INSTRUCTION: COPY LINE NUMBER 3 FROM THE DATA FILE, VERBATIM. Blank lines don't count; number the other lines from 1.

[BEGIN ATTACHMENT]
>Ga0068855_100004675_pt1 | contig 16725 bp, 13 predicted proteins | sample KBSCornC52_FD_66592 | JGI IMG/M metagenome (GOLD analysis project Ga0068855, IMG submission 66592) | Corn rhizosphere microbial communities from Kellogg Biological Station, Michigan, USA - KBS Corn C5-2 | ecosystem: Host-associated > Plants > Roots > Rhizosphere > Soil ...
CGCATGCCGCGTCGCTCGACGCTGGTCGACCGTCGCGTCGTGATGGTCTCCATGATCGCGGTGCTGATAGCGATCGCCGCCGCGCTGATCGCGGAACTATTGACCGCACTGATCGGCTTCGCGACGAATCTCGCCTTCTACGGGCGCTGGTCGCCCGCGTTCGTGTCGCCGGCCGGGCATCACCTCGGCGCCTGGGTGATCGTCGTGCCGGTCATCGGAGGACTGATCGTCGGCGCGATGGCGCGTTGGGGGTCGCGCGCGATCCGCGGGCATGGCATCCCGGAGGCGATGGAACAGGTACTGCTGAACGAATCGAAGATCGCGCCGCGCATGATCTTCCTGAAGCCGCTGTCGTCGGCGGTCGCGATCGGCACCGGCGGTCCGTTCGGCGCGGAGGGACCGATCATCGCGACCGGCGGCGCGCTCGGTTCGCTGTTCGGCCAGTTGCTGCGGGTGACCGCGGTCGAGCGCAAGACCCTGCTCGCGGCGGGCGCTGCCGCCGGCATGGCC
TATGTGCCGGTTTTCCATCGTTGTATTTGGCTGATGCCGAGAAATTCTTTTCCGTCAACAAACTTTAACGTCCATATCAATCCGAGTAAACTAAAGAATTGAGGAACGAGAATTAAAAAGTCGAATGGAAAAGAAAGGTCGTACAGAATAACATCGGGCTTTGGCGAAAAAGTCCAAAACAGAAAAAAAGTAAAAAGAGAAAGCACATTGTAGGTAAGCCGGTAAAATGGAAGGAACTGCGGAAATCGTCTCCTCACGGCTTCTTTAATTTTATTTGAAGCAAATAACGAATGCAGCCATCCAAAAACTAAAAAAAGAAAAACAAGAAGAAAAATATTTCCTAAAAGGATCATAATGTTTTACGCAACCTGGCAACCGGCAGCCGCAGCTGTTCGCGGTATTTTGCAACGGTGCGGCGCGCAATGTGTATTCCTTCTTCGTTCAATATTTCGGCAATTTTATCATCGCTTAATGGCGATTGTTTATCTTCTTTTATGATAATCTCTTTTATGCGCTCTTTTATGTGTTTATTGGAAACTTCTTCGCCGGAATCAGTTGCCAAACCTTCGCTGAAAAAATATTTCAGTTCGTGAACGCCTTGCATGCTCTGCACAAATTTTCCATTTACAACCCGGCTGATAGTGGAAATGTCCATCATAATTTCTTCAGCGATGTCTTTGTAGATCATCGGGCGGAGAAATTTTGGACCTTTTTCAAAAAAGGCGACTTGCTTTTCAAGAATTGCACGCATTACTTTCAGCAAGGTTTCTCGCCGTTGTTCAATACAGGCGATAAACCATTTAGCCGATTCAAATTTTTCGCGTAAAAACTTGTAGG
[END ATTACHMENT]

TATGTGCCGGTTTTCCATCGTTGTATTTGGCTGATGCCGAGAAATTCTTTTCCGTCAACAAACTTTAACGTCCATATCAATCCGAGTAAACTAAAGAATTGAGGAACGAGAATTAAAAAGTCGAATGGAAAAGAAAGGTCGTACAGAATAACATCGGGCTTTGGCGAAAAAGTCCAAAACAGAAAAAAAGTAAAAAGAGAAAGCACATTGTAGGTAAGCCGGTAAAATGGAAGGAACTGCGGAAATCGTCTCCTCACGGCTTCTTTAATTTTATTTGAAGCAAATAACGAATGCAGCCATCCAAAAACTAAAAAAAGAAAAACAAGAAGAAAAATATTTCCTAAAAGGATCATAATGTTTTACGCAACCTGGCAACCGGCAGCCGCAGCTGTTCGCGGTATTTTGCAACGGTGCGGCGCGCAATGTGTATTCCTTCTTCGTTCAATATTTCGGCAATTTTATCATCGCTTAATGGCGATTGTTTATCTTCTTTTATGATAATCTCTTTTATGCGCTCTTTTATGTGTTTATTGGAAACTTCTTCGCCGGAATCAGTTGCCAAACCTTCGCTGAAAAAATATTTCAGTTCGTGAACGCCTTGCATGCTCTGCACAAATTTTCCATTTACAACCCGGCTGATAGTGGAAATGTCCATCATAATTTCTTCAGCGATGTCTTTGTAGATCATCGGGCGGAGAAATTTTGGACCTTTTTCAAAAAAGGCGACTTGCTTTTCAAGAATTGCACGCATTACTTTCAGCAAGGTTTCTCGCCGTTGTTCAATACAGGCGATAAACCATTTAGCCGATTCAAATTTTTCGCGTAAAAACTTGTAGG